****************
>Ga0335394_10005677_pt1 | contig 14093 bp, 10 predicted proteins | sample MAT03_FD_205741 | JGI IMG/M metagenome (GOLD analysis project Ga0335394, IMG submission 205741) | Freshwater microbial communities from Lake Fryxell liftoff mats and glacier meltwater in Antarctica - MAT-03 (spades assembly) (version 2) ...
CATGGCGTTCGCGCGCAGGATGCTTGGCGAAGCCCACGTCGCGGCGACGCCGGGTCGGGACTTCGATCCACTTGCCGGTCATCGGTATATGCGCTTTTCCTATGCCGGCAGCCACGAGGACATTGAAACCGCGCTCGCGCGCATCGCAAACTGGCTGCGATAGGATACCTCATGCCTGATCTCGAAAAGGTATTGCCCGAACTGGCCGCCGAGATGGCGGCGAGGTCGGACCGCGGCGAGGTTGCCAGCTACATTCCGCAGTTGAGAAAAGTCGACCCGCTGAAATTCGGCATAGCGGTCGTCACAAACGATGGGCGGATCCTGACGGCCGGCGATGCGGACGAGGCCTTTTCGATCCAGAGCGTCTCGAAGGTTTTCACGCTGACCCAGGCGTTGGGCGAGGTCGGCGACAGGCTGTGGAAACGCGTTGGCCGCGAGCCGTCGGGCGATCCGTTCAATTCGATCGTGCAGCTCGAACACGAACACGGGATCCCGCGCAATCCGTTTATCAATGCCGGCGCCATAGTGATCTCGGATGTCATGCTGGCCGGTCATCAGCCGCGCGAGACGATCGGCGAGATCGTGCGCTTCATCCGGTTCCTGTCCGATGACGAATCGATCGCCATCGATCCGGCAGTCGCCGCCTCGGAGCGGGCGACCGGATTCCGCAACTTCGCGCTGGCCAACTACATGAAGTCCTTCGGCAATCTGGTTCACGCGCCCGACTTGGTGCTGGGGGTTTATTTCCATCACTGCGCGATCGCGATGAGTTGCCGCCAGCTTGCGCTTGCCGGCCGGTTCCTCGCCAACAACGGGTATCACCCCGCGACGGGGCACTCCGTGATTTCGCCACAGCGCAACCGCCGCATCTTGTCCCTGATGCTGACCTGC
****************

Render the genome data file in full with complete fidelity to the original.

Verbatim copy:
>Ga0335394_10005677_pt1 | contig 14093 bp, 10 predicted proteins | sample MAT03_FD_205741 | JGI IMG/M metagenome (GOLD analysis project Ga0335394, IMG submission 205741) | Freshwater microbial communities from Lake Fryxell liftoff mats and glacier meltwater in Antarctica - MAT-03 (spades assembly) (version 2) ...
CATGGCGTTCGCGCGCAGGATGCTTGGCGAAGCCCACGTCGCGGCGACGCCGGGTCGGGACTTCGATCCACTTGCCGGTCATCGGTATATGCGCTTTTCCTATGCCGGCAGCCACGAGGACATTGAAACCGCGCTCGCGCGCATCGCAAACTGGCTGCGATAGGATACCTCATGCCTGATCTCGAAAAGGTATTGCCCGAACTGGCCGCCGAGATGGCGGCGAGGTCGGACCGCGGCGAGGTTGCCAGCTACATTCCGCAGTTGAGAAAAGTCGACCCGCTGAAATTCGGCATAGCGGTCGTCACAAACGATGGGCGGATCCTGACGGCCGGCGATGCGGACGAGGCCTTTTCGATCCAGAGCGTCTCGAAGGTTTTCACGCTGACCCAGGCGTTGGGCGAGGTCGGCGACAGGCTGTGGAAACGCGTTGGCCGCGAGCCGTCGGGCGATCCGTTCAATTCGATCGTGCAGCTCGAACACGAACACGGGATCCCGCGCAATCCGTTTATCAATGCCGGCGCCATAGTGATCTCGGATGTCATGCTGGCCGGTCATCAGCCGCGCGAGACGATCGGCGAGATCGTGCGCTTCATCCGGTTCCTGTCCGATGACGAATCGATCGCCATCGATCCGGCAGTCGCCGCCTCGGAGCGGGCGACCGGATTCCGCAACTTCGCGCTGGCCAACTACATGAAGTCCTTCGGCAATCTGGTTCACGCGCCCGACTTGGTGCTGGGGGTTTATTTCCATCACTGCGCGATCGCGATGAGTTGCCGCCAGCTTGCGCTTGCCGGCCGGTTCCTCGCCAACAACGGGTATCACCCCGCGACGGGGCACTCCGTGATTTCGCCACAGCGCAACCGCCGCATCTTGTCCCTGATGCTGACCTGC